Seth Harris

Person's affiliation
Alternate Name
Seth D. Harris

Seth D. Harris is a Distinguished Scholar at Cornell University’s School of Industrial & Labor Relations. He served four and one-half years as the Deputy U.S. Secretary of Labor and six months as Acting U.S. Secretary of Labor and a member of President Barack Obama’s Cabinet.  Beginning in January 2007, he chaired Obama for America’s Labor, Employment and Workplace Policy Committee, and later founded the campaign’s Disability Policy Committee. He also advised then-Senator Obama on issues arising in the Senate Health, Education, Labor and Pensions Committee. In August 2008, he joined the Obama-Biden transition planning committee’s Agency Review Working Group. After Election Day 2008, he oversaw the Obama-Biden transition team’s efforts in the Labor, Education and Transportation departments and 12 other agencies.  From 1997 to 2000, he served as Counselor to Secretary of Labor Alexis Herman. From 1993 to 1997, he served as Acting Assistant Secretary of Labor for Policy, Deputy Assistant Secretary of Labor for Policy, and Special Assistant to Secretary Robert of Labor Reich. Prior to re-joining the Labor Department in 2009, he served as a professor of law at New York Law School and director of its Labor and Employment Law programs, as well as a visiting professor of law at Seton Hall Law School. He served as a law clerk to Judge William Canby of the U.S. Court of Appeals for the Ninth Circuit and to Judge Gene Carter of the U.S. District Court for the District of Maine. He has published extensively on workplace and employment issues, from both legal and economic perspectives. He earned a B.S. degree with honors from Cornell University in 1983 and a JD cum laude from New York University School of Law in 1990 where he was the Editor-in-Chief of the Review of Law and Social Change.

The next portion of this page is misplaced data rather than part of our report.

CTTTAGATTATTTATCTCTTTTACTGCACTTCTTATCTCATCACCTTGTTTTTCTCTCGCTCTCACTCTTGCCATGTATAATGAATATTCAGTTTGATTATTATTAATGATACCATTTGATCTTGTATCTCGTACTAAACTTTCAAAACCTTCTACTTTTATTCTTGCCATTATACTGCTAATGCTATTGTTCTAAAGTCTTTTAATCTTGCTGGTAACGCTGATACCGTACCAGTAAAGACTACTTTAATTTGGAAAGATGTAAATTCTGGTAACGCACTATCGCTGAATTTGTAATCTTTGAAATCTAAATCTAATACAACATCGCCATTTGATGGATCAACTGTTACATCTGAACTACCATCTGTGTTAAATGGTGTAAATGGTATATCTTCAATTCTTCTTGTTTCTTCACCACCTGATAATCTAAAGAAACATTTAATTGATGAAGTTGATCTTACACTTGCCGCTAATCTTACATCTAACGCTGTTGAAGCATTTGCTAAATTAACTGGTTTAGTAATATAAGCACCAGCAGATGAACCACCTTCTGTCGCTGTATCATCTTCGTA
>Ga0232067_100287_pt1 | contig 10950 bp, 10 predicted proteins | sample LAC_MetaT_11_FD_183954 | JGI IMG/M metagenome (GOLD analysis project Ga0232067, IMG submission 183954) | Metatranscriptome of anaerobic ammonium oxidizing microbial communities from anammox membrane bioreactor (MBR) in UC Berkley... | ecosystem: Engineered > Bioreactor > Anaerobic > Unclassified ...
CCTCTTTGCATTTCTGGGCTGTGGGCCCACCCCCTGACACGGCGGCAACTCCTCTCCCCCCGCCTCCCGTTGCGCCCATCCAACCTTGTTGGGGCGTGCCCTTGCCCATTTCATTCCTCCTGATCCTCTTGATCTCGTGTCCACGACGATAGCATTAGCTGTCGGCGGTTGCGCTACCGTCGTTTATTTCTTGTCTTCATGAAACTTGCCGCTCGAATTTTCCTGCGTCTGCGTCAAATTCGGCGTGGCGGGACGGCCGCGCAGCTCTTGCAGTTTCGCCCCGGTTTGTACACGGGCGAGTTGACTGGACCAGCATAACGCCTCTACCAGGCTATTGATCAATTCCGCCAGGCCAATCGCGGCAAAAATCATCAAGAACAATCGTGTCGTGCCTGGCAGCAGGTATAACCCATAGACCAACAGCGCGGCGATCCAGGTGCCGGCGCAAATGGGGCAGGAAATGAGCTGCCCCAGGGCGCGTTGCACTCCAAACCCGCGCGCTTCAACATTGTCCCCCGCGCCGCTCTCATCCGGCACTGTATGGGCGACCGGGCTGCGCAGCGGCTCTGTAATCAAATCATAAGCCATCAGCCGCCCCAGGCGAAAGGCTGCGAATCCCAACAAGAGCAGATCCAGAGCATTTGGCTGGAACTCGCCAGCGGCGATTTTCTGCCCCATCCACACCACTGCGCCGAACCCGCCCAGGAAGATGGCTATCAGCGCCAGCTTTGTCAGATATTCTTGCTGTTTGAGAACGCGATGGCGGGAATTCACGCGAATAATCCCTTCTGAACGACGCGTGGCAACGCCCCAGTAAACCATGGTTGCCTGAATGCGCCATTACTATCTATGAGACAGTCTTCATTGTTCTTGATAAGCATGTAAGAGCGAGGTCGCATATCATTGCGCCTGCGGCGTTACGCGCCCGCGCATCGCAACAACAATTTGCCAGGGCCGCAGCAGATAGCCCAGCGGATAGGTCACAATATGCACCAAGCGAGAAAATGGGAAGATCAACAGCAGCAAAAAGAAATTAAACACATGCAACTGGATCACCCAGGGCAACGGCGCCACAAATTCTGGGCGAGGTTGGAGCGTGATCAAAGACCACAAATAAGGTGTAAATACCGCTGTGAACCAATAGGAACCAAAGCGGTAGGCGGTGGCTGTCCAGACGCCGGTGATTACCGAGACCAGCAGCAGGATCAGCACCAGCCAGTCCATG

Recently added resources

Journal article

14 Jun 2018

Under existing American labor, employment, and tax laws, in any one work relationship, a worker is either an “employee” or an “independent contractor.” This binary classification of workers, and the high-stakes outcomes it produces, have been challenged by “gig economy,” or “online platform” companies that...

Discussion paper

1 Dec 2015

New and emerging work relationships arising in the “online gig economy” do not fit easily into the existing legal definitions of “employee” and “independent contractor” status. The distinction is important because employees qualify for a range of legally mandated benefits and protections that are not...

Items authored

Items authored 2